Somewhere along the way, the word Feminist took on a multiplicity of meanings largely rooted in misconceptions, assumptions, or stereotypes. These apply both internally (within the movement) and outside of it, too. Meaning, that in order to be a Feminist you must epitomize a description or role assignment. Or, when someone hears that you are a Feminist, they immediately make assumptions about you. But why—why are there stipulations or qualifications? Because, can’t anyone be a Feminist if they believe in equality for women and thus advocate for equal rights?
Admittedly, that’s a rhetorical question because two things: 1. yes, anyone can be a Feminist if they believe in equal rights between the sexes and 2. I know definitively that these kinds of conditionals and stereotypes are isolating for those within and outside a movement. And not just isolating between two people—they can tear a movement apart. While studying Women’s and Gender Studies in college, I watched misbeliefs and alienations unfold in classrooms and safe spaces alike—ones that even mimicked the very Herstory we were learning about. It created hostile riffs between individuals and groups of people. In some cases, you even had Feminist-pitted-against-Feminist: that in order to be a “worthy” Feminist, you had to fulfill a series of requirements.
Even within various campus Feminists groups, I observed and participated in bickering centered around what made someone a true Feminist. I found it difficult to make progressive strides towards equality when we couldn’t even establish equal footing amongst ourselves. And the most maddening part? I was watching Herstory repeat itself: it wasn’t the first time that the Women’s Rights Movement was divided.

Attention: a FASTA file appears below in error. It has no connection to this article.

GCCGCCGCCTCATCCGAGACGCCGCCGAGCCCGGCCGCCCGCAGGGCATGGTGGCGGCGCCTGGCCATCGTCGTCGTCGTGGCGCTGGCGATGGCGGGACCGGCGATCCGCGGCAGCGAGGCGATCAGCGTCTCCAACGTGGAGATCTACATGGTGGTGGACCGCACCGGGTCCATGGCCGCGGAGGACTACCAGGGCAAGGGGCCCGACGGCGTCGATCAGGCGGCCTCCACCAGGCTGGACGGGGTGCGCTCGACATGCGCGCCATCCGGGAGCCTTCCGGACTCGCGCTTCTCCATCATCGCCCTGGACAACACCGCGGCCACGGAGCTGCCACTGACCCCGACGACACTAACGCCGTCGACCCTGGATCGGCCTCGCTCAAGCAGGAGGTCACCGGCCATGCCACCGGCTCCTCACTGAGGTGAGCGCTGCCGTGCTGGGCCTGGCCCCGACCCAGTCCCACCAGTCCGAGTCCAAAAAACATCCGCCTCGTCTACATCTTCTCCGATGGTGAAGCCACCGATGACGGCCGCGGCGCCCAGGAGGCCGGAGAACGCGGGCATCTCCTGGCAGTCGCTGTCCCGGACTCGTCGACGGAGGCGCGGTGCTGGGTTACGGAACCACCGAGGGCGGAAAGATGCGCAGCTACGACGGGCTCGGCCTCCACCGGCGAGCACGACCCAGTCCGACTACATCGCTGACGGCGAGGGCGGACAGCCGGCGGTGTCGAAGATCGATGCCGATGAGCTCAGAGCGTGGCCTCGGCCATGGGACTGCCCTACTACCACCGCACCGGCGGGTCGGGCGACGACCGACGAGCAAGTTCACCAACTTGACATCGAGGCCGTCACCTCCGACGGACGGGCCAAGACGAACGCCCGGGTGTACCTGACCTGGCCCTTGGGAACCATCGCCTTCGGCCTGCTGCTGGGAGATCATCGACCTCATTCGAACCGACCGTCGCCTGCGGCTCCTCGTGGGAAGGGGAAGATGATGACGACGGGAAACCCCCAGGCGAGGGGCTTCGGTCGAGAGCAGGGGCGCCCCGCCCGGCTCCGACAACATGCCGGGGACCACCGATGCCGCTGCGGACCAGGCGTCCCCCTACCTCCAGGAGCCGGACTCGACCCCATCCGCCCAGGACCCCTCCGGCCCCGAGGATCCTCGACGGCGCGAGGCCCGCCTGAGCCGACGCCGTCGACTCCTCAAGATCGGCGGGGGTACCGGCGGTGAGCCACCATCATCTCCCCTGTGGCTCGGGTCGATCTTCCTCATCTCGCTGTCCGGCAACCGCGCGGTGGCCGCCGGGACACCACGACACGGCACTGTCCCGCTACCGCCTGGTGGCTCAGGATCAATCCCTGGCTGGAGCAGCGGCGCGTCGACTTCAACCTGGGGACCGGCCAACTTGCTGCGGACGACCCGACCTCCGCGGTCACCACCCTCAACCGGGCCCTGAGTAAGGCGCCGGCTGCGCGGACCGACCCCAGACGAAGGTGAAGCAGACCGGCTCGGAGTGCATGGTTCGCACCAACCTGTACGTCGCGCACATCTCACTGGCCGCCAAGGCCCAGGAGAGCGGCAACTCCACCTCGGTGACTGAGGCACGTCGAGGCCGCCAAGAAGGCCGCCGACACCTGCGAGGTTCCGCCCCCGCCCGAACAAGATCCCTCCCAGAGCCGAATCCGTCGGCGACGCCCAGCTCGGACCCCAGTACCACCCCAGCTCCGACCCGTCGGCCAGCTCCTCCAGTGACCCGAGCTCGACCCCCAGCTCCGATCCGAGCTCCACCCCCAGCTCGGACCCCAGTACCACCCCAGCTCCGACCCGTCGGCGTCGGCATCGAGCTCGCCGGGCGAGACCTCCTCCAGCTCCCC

In 1869, the early Women’s Rights Movement was divided into two sections: one lead by Lucy Stone and the other pioneered by Susan B. Anthony and Elizabeth Cady Stanton. Eventually, the two would become unified in their efforts, but it certainly wasn’t overnight. Or, take Susan Brownmiller’s In Our Time: A Memoir of a Revolution as an example. Brownmiller offers a first-hand editorial perspective and walks you through the second wave of Feminism—from Betty Friedan with the National Organization of Women to the juxtaposing Shulamith Firestone with the New York Radical Women. Between the pages, you’ll find a riveting, honest, and even humorous account of the experiences, backlash, and schisms within the movement. It’s a pretty great read on the whole, so I highly recommend it. The first time I read this book was early on in my collegiate studies—I was young and filled with a fury, ready to take on The Man. But despite the book’s monumental impact, I totally failed to take note of how important it was to keep stereotypes in perspective.